12. I think the following verse indicates just who lives in the land of submarines:

    As we live a life of ease
    Every one of us has all we need – [lol, think communism]
    Sky of blue and sea of green
    In our yellow submarine (submarine, a-ha!)

  13. anon,

    Not being hard on myself, just my misimpression because of how confusing the “effective dates” are as identified in the AIA (Abominable Inane Act). Just glad Paul M. could point to “chapter and verse” in the AIA that addresses this issue so I hopefully don’t repeat that misimpression.

  14. MPEP 706.02(f)(1) spells it out pretty clearly, I think. If a US Patent or PGPub resulted from, or claimed the benefit of, an int’l application, and if the int’l app was filed on or after 11/29/2000 in English and designated the US, then the int’l filing date is a U.S. filing date for prior art purposes under 35 U.S.C. 102(e).

    US docs can properly be used (and are frequently used) as prior art under 102(e). The language of 102(e) and the guidelines in 706 are pretty clear to me about it. Patents issuing on national stage applications do often qualify as prior art under 102(e).

  15. Ned, adding new claims to previously unclaimed spec material [in a pending application, continuation or divisional] more than two years after the original application filing date [inspired by seeing patents or products of others, or whatever] has been done many thousands of time over the years in the U.S. As one case put it: “claims written from the catbird seat.” The only objection I am aware of to this unlimited term hindsight claim drafting (e.g., Lemelson and Hyatt) has been in a few interferences, on the basis of a 112 objection that the subject matter of these new claims were never described or sugggested as an invention in the spec.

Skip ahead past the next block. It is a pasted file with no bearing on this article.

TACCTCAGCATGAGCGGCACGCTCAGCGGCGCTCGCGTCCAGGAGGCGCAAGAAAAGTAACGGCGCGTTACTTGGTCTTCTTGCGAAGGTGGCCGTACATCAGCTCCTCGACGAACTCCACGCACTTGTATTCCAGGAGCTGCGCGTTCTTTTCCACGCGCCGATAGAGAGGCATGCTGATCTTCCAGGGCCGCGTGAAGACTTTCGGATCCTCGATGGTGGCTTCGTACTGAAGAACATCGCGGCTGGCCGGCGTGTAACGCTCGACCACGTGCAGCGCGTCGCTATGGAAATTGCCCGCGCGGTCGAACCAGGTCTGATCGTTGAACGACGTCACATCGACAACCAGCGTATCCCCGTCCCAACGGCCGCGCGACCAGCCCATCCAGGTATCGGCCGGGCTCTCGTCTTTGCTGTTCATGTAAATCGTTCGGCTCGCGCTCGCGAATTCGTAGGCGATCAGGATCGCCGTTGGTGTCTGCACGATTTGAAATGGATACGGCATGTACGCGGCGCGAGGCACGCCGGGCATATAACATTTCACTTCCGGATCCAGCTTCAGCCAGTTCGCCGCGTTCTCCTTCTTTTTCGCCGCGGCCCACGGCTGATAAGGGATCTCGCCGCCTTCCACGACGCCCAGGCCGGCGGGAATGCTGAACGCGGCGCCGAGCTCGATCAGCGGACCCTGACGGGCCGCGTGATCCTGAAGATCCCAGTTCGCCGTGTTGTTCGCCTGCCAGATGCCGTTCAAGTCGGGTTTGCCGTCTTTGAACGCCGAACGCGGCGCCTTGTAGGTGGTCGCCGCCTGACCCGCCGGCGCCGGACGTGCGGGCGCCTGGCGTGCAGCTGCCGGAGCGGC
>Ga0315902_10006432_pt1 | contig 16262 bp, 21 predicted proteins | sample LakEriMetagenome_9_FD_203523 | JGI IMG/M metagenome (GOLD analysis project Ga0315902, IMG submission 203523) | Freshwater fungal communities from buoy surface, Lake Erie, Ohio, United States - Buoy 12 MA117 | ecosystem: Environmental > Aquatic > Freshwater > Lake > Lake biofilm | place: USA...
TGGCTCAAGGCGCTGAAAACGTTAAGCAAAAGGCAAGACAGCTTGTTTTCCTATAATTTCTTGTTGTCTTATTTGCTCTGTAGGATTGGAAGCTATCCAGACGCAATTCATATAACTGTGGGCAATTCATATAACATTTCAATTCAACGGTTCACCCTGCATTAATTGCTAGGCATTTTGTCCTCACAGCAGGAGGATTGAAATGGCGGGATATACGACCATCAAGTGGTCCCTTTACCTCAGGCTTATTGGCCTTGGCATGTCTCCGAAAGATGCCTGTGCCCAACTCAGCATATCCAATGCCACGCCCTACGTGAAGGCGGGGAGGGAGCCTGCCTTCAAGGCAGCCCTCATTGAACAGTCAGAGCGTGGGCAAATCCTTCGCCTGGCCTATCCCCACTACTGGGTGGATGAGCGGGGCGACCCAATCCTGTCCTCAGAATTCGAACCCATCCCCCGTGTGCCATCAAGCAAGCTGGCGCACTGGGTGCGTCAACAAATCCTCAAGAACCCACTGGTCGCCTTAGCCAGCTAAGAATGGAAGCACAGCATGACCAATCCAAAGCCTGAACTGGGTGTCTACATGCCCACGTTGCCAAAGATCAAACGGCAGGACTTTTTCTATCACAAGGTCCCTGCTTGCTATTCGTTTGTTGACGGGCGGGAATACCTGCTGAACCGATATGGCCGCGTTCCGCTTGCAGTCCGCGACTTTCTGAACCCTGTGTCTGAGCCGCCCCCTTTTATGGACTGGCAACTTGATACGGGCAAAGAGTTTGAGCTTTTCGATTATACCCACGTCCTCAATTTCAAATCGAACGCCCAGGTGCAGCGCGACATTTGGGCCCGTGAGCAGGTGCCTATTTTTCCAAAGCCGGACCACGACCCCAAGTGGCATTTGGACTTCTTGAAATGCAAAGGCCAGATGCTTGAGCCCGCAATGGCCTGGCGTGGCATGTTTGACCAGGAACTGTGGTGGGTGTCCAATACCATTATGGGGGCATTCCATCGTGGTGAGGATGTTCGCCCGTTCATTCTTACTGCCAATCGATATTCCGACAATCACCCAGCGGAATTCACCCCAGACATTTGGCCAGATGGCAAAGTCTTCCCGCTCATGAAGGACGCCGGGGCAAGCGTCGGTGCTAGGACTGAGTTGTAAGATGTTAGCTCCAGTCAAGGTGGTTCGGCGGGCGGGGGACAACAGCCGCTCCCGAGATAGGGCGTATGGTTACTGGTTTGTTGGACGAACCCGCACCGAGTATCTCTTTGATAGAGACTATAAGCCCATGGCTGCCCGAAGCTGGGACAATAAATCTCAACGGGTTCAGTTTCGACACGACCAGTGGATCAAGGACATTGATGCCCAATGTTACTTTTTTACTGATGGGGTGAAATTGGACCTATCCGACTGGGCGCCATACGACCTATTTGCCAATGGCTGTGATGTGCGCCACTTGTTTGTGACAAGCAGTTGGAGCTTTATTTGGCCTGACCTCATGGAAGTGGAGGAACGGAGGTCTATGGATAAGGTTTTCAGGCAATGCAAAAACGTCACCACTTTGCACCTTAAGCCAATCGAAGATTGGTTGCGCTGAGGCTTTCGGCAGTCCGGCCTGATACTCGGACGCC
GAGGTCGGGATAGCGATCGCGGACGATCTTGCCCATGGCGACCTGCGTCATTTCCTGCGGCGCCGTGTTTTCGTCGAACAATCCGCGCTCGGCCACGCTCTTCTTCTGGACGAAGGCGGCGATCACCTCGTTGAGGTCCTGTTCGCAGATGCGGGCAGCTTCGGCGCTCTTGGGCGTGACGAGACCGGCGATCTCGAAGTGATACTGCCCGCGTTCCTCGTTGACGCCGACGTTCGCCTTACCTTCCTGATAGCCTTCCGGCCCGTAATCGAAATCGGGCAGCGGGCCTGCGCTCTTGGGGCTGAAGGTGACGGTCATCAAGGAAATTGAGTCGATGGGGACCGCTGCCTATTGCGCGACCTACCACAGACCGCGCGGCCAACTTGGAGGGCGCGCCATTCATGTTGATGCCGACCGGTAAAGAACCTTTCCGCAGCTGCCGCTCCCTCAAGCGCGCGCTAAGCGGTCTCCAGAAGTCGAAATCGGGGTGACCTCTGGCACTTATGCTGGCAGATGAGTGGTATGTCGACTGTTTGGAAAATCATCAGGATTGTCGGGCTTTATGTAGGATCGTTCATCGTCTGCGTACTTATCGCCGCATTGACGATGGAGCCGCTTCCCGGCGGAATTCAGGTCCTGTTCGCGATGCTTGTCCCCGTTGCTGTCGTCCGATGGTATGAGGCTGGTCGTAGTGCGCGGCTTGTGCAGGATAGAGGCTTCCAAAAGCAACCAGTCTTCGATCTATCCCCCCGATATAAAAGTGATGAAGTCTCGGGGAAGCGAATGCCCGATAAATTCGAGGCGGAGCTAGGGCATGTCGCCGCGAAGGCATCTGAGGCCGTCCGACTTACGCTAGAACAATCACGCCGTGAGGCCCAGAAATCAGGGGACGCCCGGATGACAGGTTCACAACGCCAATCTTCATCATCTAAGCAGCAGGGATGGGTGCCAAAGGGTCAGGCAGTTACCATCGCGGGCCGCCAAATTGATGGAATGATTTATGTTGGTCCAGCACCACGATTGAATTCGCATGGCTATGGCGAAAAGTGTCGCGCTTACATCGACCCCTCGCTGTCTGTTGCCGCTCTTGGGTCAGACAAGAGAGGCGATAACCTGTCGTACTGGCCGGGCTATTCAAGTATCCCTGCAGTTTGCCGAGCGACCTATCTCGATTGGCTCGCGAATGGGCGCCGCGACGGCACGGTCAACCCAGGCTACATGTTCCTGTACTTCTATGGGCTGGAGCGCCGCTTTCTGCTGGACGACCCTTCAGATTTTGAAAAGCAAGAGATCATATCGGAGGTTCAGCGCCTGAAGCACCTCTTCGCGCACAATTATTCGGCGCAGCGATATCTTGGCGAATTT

I’m not endorsing this practice from a public policy standpoint, just noting that it seems to be considered perfectly legal in the U.S. absent any new legislation to the contrary.
    To get back to the subject of this blog, another great reason to delay prosecution, as I had noted earlier.

  16. anon, it was specifically intended by the drafters that a patent issuing on the national stage of a PCT not have any 102( e) effect at all.

     
    Sent from Windows Mail
     

  17. LB, I think you are mixing the statute up quite a bit. The statute concerns two different topics. The first topic is the effect of published patent applications. The second is the effect of patents.

    The clause you are talking about is talking about the effect of published applications. Is not talking about the effect of patents.

    Patents, to be effective prior art, have to be filed in the United States.

    International applications will be effective as prior art when published when they are published in English.